Practice Test E – Reading
Question 1- 7 Hotels were among the earliest facilities that bound the United States together. They were both creatures and creators of communities, as well symptoms of the frenetic quest for community. Even in the first part of the nineteenth century, Americans were already forming the habit of gathering from all corners of the nation for both public and private, business and pleasure, purposes. Conventions were the new occasions, and hotels were distinctively American facilities making conventions possible. The first national convention of a major party to choose a candidate for President (that of the National Republican party, which met on December 12, 1831, and nominated Henry Clay for President) was held in Baltimore, at a hotel that was then reputed to be the best in the country. The presence in Baltimore of Barnum's City Hotel, a six-story building with two hundred apartments, helps explain why many other early national political conventions were held there. In the longer run, American hotels made other national conventions not only possible but pleasant and convivial. The growing custom of regularly assembling from afar the representatives of all kinds of groups – not only for political conventions, but also for commercial, professional, learned, and avocations ones – in turn supported the multiplying hotels. By the mid-twentieth century, conventions accounted for over a third of the yearly room occupancy of all hotels in the nation; about eighteen thousand different conventions were held annually with a total attendance of about ten million persons. Nineteenth-century American hotelkeepers, who were no Ionger the genial, deferential "hosts" of the eighteenth-century European inn, became leading citizens. Holding a large stake in the community, they exercised power to make it prosper. As owners or managers of the local "palace of the public,” they were makers and shapers of a principal community attraction. Travelers from abroad were mildly shocked by this high social position.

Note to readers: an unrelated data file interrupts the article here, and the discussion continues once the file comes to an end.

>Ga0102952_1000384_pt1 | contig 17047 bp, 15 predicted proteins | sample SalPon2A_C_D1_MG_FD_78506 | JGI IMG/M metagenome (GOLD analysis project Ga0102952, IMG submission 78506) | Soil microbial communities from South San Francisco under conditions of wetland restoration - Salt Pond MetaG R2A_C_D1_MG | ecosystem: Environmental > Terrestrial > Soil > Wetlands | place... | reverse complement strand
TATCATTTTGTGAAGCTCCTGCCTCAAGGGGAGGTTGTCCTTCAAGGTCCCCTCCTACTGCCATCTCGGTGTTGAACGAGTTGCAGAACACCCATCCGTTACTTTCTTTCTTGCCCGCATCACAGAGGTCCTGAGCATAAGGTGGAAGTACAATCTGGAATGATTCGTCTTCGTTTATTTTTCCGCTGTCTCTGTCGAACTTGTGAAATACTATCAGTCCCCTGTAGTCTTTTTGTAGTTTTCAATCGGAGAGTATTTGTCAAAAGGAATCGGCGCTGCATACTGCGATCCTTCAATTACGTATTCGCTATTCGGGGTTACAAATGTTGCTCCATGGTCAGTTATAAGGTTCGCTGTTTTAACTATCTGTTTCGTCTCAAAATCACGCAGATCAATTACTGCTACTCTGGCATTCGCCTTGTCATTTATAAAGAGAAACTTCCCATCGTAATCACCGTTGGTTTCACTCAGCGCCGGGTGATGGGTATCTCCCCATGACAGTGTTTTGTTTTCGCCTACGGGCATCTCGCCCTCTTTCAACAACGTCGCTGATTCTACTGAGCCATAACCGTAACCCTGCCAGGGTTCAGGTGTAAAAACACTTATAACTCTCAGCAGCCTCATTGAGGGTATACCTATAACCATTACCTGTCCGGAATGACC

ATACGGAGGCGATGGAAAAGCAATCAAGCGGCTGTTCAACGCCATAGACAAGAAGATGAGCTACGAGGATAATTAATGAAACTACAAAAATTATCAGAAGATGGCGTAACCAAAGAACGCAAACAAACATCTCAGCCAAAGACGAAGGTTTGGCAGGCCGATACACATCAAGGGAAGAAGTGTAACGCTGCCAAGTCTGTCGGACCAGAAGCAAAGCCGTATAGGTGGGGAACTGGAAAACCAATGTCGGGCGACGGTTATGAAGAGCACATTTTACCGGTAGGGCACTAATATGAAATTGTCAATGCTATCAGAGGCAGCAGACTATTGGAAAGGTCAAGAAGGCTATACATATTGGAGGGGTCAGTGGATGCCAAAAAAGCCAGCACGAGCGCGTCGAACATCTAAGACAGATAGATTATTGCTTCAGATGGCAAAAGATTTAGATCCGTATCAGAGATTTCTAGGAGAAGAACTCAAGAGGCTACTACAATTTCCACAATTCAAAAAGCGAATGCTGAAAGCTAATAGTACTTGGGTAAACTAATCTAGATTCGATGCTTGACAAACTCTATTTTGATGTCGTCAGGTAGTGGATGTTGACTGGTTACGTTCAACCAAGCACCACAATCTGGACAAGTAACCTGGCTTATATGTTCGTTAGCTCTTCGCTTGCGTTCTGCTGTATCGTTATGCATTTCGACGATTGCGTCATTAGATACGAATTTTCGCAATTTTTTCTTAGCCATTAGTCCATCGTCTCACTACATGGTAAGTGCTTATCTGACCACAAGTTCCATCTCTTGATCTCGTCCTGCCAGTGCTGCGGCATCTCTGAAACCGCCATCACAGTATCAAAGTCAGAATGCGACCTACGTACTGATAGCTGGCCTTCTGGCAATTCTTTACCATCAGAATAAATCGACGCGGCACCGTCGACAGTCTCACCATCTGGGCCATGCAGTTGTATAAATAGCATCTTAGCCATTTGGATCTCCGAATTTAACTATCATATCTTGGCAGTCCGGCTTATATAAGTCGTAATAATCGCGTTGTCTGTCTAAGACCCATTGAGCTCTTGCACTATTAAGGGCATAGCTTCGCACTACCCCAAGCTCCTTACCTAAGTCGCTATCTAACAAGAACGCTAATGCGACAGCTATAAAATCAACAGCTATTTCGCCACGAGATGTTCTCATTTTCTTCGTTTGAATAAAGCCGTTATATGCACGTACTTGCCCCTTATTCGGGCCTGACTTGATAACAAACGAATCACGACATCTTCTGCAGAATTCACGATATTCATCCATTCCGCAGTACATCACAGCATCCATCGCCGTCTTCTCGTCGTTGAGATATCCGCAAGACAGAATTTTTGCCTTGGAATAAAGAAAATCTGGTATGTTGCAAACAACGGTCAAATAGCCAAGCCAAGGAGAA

The word "bound" in line 1 is closest in meaning to (A) led (B) protected (C) tied (D) strengthened
The National Republican party is mentioned in line 8 as an example of a group (A) (B) (C) (D) from Baltimore of learned people owning a hotel holding a convention
The word "assembling" in line 14 is closest in meaning to (A) (B) (C) (D) announcing motivating gathering contracting
It can be inferred from the passage that early hotelkeepers in the United States were (A) (B) (C) (D) active politicians European immigrants professional builders influential citizens
The word "ones" in line 16 refers to 7. (A) (B) (C) (D) hotels conventions kinds representatives Which of the following statements about early American hotels is NOT mentioned in the passage? (A) Travelers from abroad did not enjoy staying in them. (B) Conventions were held in them. (C) People used them for both business and pleasure. (D) They were important to the community
The word "it" in line 23 refers to (A) European inn (B) host (C) community (D) public
Questions 8-17 Beads were probably the first durable ornaments humans possessed, and the intimate relationship they had with their owners is reflected in the fact that beads are among the most common items found in ancient archaeological sites. In the past, as today, men, women, and children adorned themselves with beads. In some cultures still, certain beads are often worn from birth until death, and then are buried with their owners for the afterlife. Abrasion due to daily wear alters the surface features of beads, and if they are buried for long, the effects of corrosion can further change their appearance. Thus, interest is imparted to the bead both by use and the effects of time. Besides their wearability, either as jewelry or incorporated into articles of attire, beads possess the desirable...
Please join StudyMode to read the full document